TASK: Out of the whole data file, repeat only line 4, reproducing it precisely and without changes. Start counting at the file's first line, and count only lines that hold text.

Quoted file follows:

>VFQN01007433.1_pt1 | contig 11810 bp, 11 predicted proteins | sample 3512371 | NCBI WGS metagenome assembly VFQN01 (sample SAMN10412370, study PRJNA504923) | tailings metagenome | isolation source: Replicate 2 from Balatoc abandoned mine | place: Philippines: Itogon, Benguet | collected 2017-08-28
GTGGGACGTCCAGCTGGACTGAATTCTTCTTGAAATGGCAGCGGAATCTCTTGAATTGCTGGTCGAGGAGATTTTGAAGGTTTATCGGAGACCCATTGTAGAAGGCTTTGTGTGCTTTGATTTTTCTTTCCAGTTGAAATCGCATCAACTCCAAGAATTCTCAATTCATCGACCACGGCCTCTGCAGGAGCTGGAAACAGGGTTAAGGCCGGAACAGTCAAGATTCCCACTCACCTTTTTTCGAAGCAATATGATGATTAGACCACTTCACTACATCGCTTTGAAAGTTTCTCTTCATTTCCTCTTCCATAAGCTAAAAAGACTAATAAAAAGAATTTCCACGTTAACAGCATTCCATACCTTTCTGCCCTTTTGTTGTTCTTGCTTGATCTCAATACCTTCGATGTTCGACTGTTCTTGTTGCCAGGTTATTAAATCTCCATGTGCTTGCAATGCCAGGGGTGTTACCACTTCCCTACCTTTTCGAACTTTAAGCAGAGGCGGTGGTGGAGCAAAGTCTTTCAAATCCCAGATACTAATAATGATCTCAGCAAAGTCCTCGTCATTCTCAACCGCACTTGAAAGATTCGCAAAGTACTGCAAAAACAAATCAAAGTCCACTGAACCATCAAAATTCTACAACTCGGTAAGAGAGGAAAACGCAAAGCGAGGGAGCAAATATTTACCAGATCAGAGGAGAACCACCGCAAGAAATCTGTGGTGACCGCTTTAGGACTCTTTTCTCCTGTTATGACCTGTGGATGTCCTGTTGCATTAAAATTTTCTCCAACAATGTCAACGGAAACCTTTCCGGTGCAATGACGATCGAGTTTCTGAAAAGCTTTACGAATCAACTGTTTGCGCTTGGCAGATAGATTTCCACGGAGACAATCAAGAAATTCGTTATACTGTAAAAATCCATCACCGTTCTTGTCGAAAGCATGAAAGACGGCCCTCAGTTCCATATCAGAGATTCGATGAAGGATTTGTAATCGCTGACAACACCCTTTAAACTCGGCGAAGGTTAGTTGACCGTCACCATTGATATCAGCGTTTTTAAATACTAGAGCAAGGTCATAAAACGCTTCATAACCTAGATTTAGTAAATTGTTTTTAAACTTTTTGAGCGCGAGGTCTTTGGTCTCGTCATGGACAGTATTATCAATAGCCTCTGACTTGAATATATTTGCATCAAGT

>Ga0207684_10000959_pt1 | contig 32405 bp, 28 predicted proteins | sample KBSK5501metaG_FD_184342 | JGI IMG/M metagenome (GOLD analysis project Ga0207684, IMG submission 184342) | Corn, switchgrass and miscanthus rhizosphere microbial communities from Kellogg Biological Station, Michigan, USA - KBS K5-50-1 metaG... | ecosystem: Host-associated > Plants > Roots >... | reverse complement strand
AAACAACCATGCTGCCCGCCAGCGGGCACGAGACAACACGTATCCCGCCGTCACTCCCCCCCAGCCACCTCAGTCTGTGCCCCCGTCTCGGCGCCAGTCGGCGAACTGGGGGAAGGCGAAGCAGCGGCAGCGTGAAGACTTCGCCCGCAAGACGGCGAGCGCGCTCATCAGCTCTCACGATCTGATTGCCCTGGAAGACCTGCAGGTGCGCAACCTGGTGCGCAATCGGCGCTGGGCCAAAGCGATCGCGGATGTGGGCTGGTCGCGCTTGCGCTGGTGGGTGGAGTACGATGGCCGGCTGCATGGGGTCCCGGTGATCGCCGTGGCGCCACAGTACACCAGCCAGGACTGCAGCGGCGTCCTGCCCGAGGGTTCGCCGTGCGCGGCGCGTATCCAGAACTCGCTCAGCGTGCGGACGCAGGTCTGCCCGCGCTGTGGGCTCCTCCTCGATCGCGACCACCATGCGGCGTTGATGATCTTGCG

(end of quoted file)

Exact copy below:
AAACAACCATGCTGCCCGCCAGCGGGCACGAGACAACACGTATCCCGCCGTCACTCCCCCCCAGCCACCTCAGTCTGTGCCCCCGTCTCGGCGCCAGTCGGCGAACTGGGGGAAGGCGAAGCAGCGGCAGCGTGAAGACTTCGCCCGCAAGACGGCGAGCGCGCTCATCAGCTCTCACGATCTGATTGCCCTGGAAGACCTGCAGGTGCGCAACCTGGTGCGCAATCGGCGCTGGGCCAAAGCGATCGCGGATGTGGGCTGGTCGCGCTTGCGCTGGTGGGTGGAGTACGATGGCCGGCTGCATGGGGTCCCGGTGATCGCCGTGGCGCCACAGTACACCAGCCAGGACTGCAGCGGCGTCCTGCCCGAGGGTTCGCCGTGCGCGGCGCGTATCCAGAACTCGCTCAGCGTGCGGACGCAGGTCTGCCCGCGCTGTGGGCTCCTCCTCGATCGCGACCACCATGCGGCGTTGATGATCTTGCG